Every day at aWhere, we experience the difficulties of modeling and understanding the climate. In its own way, human migration is an equally difficult system to comprehend, and unlike in climate science, migration data is in short supply - most migrants, especially the vulnerable, are the least likely to be recorded by official statistics. This makes exploring the relationship between a changing climate and human migration a particularly challenging prospect. Previous aWhere blogs have discussed ways in which the climate is influencing change in cropping patterns. More and more, these trends are being identified as a driver (or potential driver) of migration flows. The theoretical pathway makes sense: When crops no longer grow in an area, or no longer grow as plentifully as they once did, farming communities are forced to seek a livelihood elsewhere.
But migration patterns are rarely so straightforward. In recent years, estimated Mexican net migration to the United States fell significantly following the Great Recession, as labor demand in the US decreased and the economic position of Mexico improved. One Princeton study investigating potential for future Mexican migration to the US noted that while immigration studies typically focus on causal drivers such as geographic proximity, relative economic opportunities, social and cultural networks, and political stability, weather factors may be playing an increasingly important role in our current climate.
Caption: Map produced by by Mexico’s Consejo de Poblacion (Population Council). Mexican states are marked according to estimated intensity of migration from each state, with dark red indicating very high intensity and light red indicating very low intensity.
The above map gives an official picture of migration from Mexico to the United States in 2010. This map indicates that migration from Mexican states that border the United States was of low to medium volume at that time, while states around the central highlands experienced more significant outmigration. This data could fit with a climate-related story; while the northern states are relatively dry, farming there is primarily large-scale with smaller labor requirements, while small-scale rainfed farming (more vulnerable to climate shifts) is more common in agricultural areas in the central highlands. Approximately one quarter of Mexico’s population lives in the rural areas that depend primarily on rain-fed agriculture.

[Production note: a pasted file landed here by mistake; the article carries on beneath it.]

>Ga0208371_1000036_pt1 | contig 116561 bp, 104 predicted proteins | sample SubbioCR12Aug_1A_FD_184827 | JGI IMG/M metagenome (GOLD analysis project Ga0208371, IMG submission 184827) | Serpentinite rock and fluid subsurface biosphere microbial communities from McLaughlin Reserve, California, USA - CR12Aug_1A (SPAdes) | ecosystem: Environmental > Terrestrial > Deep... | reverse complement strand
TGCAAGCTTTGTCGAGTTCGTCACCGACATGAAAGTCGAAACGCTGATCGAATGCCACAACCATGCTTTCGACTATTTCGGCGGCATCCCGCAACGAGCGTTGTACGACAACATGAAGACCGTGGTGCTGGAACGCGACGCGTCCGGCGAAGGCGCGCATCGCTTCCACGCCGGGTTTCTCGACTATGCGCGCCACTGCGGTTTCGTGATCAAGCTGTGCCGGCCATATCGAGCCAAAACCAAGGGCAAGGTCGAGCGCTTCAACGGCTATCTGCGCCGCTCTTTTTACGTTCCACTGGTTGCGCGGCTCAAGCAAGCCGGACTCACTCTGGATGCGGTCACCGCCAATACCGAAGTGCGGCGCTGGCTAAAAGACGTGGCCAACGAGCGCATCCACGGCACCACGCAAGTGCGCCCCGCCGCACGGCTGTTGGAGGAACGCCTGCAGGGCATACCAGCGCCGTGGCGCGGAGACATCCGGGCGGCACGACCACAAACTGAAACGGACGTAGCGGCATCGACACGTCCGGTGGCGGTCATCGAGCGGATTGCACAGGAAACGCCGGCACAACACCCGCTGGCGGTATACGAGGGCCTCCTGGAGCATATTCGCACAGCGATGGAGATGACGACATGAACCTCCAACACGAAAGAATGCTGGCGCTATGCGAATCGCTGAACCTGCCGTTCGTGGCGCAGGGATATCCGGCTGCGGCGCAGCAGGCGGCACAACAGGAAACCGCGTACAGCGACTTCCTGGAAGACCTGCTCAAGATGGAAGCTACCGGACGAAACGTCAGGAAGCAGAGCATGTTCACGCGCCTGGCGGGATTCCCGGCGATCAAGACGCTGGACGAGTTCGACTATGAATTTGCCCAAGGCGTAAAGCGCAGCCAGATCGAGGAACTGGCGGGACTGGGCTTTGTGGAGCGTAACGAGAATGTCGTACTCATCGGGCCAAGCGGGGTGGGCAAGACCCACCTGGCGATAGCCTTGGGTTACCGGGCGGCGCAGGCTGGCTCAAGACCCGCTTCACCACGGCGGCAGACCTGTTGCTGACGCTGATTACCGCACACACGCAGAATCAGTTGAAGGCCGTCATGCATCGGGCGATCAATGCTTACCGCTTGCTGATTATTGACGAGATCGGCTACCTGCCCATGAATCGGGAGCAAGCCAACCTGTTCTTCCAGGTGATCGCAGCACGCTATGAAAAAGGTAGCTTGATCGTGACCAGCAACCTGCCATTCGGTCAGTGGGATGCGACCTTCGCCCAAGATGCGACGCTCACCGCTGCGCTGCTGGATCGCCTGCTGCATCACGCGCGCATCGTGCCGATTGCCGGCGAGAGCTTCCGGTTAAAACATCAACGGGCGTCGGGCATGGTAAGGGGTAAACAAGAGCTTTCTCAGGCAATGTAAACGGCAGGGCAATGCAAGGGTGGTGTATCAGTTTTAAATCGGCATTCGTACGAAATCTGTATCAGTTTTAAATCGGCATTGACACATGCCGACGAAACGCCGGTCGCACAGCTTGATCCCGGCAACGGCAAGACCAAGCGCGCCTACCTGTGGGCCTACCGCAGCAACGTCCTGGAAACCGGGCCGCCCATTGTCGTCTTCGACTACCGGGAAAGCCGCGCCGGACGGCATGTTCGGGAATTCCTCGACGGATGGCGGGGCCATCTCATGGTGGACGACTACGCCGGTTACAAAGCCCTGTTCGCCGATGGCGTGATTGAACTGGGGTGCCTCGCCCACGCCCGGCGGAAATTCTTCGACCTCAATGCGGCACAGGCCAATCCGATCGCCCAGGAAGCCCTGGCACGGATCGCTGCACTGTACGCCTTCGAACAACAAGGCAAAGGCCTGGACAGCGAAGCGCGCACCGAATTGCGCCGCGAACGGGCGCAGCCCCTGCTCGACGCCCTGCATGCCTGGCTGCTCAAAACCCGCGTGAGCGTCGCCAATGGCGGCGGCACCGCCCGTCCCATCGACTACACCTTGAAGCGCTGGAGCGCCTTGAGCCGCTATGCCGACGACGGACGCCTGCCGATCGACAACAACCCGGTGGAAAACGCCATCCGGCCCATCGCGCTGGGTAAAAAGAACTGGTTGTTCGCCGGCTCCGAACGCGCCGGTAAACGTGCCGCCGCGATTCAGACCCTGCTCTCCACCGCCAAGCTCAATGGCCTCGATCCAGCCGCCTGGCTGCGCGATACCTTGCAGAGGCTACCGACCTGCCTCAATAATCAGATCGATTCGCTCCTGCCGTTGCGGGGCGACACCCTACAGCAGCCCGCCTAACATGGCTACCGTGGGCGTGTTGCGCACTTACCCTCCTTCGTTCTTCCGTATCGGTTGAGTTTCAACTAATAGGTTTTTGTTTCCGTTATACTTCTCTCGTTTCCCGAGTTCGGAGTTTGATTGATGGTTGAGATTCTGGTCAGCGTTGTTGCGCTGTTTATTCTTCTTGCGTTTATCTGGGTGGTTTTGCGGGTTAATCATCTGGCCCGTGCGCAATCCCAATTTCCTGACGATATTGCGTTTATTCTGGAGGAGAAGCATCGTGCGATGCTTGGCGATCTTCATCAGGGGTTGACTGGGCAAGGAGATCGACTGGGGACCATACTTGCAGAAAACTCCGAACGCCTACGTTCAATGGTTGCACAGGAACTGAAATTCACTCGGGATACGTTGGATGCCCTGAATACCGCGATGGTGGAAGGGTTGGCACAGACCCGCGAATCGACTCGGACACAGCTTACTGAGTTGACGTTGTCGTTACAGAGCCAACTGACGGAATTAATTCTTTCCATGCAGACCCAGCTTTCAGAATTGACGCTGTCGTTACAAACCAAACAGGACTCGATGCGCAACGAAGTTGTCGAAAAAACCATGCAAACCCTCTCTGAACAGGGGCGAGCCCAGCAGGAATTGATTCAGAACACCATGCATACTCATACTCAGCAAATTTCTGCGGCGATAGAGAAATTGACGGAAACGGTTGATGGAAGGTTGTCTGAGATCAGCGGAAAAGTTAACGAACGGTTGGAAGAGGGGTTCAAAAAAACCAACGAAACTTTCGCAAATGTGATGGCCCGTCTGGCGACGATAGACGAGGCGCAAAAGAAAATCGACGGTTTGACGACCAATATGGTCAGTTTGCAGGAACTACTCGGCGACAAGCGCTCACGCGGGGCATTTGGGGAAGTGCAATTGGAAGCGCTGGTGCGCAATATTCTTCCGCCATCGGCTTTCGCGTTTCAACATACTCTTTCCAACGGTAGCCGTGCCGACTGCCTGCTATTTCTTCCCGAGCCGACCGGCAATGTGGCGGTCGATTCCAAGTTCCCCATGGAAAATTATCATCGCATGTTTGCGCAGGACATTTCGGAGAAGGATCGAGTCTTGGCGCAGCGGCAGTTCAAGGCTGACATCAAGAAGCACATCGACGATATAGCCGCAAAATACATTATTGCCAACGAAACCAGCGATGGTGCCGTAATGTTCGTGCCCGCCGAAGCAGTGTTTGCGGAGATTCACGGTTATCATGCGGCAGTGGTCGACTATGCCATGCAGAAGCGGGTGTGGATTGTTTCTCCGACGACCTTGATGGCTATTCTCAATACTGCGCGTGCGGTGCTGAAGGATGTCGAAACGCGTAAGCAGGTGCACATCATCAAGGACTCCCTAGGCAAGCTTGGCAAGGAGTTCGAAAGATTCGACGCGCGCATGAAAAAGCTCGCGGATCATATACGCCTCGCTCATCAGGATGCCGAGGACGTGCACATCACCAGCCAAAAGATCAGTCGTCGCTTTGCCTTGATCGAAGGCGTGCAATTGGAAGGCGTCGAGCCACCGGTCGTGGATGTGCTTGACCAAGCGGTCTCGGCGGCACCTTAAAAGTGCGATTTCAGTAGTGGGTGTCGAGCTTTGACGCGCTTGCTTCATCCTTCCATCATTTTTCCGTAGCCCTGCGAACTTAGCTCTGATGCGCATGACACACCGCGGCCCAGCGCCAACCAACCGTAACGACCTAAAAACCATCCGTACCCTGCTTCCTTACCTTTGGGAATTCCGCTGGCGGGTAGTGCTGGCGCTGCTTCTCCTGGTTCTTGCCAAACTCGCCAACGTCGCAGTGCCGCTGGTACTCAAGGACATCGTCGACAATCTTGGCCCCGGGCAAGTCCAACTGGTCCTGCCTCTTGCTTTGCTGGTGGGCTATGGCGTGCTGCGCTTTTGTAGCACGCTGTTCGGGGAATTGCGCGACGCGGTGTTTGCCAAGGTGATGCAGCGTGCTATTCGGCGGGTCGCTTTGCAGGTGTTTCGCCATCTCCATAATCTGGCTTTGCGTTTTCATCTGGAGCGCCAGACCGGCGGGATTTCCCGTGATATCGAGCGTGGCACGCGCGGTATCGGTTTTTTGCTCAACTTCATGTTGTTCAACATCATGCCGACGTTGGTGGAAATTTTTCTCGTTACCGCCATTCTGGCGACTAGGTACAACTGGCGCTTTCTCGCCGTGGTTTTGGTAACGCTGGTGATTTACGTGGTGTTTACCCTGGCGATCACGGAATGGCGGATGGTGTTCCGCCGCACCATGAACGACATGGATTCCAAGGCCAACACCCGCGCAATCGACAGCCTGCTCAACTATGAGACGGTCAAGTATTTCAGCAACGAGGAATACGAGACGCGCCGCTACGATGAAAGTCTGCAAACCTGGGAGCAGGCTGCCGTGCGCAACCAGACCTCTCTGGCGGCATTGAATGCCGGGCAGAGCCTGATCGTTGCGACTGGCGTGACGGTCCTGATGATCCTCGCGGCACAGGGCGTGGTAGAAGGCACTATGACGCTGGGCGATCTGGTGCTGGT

aWhere’s historical climate data can help shed light on where conditions have worsened for rainfed farming in recent years. A number of potential metrics and analyses are possible, but the metric presented here represents change in average soil moisture levels by state during the major planting months of the year. This metric helps to evaluate how favorable conditions were for planting and establishment of major crops. The chart below shows the states that experienced more than 15% averaged decline in available soil moisture between 2008 and 2016.
In this set of states, the climate has grown significantly drier in the crucial planting months since 2008. One state experiencing high declines by this measure is Chiapas, a state in the far south of Mexico which is a major producer of maize and which is reported to have had very low outmigration to the United States in 2010. Veracruz, Mexico’s second-largest agricultural producing state, is also experiencing high declines in soil moisture, and is reported to have experienced only medium-intensity outmigration to the United States.
This is only one potential measure of worsening conditions - prevailing weather during crop growth stages other than planting and establishment can also dramatically affect yields, and could be considered in a more detailed analysis. But academic studies and reporting provide some support for the picture revealed here. One 2009 study of Chiapans who had moved to the United States showed that climate impacts on farming at home played a part in their decision. The Princeton study referenced above estimated that a 10% reduction in crop yields led to a 2% change in outmigration, and used macro-climate models to create scenarios of potential future emigration.
Creating a more complete, high-resolution picture of where conditions are getting worse can be valuable in identifying where climate change adaptation efforts should ideally be targeted. While aWhere does not model long-term change in the atmosphere, the same methods used in this blog to estimate change in soil moisture conditions for Mexican states can of course be downscaled to any of the 25,000+ aWhere virtual weather stations located in Mexico. An example is shown in the map below.
Should it prove true that increases in Mexican migration result from reduced cropping potential, this would undoubtedly impact the US. But it should always be remembered that the effects would be felt to a far greater degree within Mexico. Most migrants, including those of Mexico, move relatively small distances within their own countries, meaning the primary logistical, economic, and emotional impacts of migration will always be felt by local Mexican communities. Policymakers and observers in both the US and Mexico will need to plan carefully and compassionately, using all available information, to ensure that those living in affected areas can thrive no matter where they are.
 Soil moisture is defined as (total precipitation)/(potential evapotranspiration), averaged across all aWhere virtual weather stations that fall within the state border. A rise or fall in this index across time indicates increases or decreases in available soil moisture, respectively.